Mergers and acquisitions (M&A) deals offer many benefits, including more diversified business portfolios, increased business capacity, a larger market share, and access to new expertise and talent. Still, just as partners sometimes dissolve business partnerships, buying or combining one company with another only sometimes works out. In fact, the rate of M&A failures is between 70% and 90%; nevertheless, companies spend $2 trillion annually on M&As.
Common causes for failures
Anyone in business can tick off at least a few high-profile failures like AOL-Time Warner or Kmart and Sears. The reasons these deals and others fail vary on a case-by-case basis, but there are some recurring issues to watch for and guard against:
- Destruction of the brand: The purchasing company may have good intentions but may not understand the target company – what makes it successful and popular in its market and its products. The buyer or new partner may, in the eyes of the customer, taint the brand.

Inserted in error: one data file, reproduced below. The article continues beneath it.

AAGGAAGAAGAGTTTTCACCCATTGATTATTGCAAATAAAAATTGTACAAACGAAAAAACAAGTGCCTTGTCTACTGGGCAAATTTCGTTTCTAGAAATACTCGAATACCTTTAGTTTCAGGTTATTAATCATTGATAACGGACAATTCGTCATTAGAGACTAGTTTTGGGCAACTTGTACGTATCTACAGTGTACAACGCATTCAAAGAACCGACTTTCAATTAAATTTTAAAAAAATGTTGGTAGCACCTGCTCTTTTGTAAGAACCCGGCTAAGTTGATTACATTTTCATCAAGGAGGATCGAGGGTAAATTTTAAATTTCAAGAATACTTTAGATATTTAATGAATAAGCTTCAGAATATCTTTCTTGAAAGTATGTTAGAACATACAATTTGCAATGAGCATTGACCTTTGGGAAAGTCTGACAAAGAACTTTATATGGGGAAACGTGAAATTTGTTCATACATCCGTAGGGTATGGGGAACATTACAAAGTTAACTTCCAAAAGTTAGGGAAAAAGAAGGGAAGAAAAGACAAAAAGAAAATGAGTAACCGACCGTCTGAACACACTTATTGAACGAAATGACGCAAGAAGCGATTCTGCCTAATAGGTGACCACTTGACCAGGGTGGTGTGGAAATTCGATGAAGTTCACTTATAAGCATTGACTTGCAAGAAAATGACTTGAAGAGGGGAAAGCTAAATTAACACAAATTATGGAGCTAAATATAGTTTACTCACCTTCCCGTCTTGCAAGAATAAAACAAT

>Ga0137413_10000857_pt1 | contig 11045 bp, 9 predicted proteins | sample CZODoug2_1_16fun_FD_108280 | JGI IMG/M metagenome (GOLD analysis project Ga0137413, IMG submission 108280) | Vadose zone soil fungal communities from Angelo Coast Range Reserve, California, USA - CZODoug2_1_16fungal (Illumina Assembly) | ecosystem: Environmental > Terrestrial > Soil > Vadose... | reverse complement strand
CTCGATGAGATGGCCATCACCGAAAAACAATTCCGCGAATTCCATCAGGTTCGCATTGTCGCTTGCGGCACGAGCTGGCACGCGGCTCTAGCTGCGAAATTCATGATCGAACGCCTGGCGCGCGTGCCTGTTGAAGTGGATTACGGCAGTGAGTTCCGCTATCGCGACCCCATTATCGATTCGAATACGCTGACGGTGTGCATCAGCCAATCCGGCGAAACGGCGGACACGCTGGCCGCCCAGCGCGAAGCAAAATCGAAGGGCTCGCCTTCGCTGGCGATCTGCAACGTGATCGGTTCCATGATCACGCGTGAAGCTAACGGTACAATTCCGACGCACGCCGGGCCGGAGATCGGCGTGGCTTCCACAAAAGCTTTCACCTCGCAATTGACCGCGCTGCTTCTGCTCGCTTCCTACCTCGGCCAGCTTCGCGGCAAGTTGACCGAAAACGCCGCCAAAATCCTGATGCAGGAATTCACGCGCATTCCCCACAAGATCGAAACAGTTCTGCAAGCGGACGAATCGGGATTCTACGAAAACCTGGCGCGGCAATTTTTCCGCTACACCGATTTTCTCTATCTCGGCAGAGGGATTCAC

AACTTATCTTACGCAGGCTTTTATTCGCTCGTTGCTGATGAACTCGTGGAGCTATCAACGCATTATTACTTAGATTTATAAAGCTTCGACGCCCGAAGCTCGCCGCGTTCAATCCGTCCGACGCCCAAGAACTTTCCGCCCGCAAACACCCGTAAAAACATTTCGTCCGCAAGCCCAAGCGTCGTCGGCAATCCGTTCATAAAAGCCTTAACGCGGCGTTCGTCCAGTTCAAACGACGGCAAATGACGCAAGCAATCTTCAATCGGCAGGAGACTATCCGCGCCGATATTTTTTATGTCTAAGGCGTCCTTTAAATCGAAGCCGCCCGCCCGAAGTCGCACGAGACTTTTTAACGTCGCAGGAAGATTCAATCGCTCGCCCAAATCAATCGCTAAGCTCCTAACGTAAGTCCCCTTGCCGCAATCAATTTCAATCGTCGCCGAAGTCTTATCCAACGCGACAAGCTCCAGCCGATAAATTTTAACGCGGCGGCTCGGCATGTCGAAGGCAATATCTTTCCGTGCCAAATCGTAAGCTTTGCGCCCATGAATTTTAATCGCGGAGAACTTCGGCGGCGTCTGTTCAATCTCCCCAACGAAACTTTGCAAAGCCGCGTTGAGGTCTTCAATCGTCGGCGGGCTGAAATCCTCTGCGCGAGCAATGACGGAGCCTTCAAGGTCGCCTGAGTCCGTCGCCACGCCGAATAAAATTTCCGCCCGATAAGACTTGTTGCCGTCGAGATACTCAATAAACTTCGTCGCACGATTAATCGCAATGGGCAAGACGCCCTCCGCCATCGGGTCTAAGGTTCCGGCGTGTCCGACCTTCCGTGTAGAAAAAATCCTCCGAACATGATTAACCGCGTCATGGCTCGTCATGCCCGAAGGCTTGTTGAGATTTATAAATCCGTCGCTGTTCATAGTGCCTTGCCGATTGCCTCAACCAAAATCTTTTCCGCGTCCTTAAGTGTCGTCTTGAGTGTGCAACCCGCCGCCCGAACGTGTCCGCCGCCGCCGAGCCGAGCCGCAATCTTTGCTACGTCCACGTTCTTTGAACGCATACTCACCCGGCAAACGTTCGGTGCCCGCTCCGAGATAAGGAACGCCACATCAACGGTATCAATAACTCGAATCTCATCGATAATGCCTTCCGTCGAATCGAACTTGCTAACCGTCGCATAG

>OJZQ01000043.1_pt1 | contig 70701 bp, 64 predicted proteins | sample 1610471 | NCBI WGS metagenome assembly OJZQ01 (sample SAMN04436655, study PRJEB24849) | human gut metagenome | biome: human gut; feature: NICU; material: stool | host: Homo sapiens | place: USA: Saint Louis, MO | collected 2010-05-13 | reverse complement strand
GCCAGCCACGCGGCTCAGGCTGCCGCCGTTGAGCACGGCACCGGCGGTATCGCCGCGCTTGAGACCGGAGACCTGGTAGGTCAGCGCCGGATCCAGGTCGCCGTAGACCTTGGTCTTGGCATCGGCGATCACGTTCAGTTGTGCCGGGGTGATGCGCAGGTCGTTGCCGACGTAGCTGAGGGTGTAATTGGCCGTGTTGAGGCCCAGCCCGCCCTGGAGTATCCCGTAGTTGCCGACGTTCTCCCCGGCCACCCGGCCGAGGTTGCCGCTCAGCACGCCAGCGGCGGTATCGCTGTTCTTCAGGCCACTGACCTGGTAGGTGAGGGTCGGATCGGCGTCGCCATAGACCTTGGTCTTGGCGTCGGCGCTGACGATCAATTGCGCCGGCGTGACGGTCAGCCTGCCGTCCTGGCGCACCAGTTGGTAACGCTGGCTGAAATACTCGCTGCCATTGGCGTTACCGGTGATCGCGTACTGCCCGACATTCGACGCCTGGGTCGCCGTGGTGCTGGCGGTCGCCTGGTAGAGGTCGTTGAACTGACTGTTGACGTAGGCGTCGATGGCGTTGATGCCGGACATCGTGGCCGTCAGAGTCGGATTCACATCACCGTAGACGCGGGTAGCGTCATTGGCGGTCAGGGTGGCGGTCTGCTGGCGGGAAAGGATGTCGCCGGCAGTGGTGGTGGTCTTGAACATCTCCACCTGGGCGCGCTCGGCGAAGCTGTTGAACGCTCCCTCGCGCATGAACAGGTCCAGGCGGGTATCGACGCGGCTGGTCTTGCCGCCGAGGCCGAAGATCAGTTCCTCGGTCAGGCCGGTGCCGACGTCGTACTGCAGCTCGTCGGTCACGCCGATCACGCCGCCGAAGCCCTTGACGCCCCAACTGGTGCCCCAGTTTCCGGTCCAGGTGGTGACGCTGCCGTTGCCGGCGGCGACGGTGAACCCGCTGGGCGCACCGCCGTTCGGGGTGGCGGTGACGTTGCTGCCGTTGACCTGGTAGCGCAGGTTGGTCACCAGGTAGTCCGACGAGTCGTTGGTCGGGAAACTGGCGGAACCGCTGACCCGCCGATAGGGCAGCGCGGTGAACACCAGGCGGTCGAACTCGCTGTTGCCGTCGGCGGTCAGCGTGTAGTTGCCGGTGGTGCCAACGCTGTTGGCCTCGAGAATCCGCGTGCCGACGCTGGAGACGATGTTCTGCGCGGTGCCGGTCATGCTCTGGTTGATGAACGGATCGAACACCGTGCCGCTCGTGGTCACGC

- Overly Idealistic expectations: Optimism is good, but looking at a single deal as the way to the promised land can be a mistake. Closing the M&A deal without working out a realistic and actionable plan is a fool’s errand.
- Poor integration: The unrealistic expectations can further be complicated if the companies are incompatible and poorly integrated. Problem areas include lack of communication, different job descriptions for the same roles, production disruptions, culture clashes, and pay discrepancies between the companies’ employees.
- Overpaying: Business decisions sometimes get influenced by clouded judgment. A CEO or owner loses perspective as they rush to close the deal, or the target company may overestimate its value. The overpayment can soon put the merged organization in trouble because it spent too much money closing the deal.
Look for the red flags
M&A deals can be extremely complicated, even with small or mid-sized companies, so looking for these common issues and other red flags is crucial. Working with an attorney who handles M&A can help identify and address problem areas and draft agreements that reflect this. They can also provide impartial insights that enable the client to move forward confidently.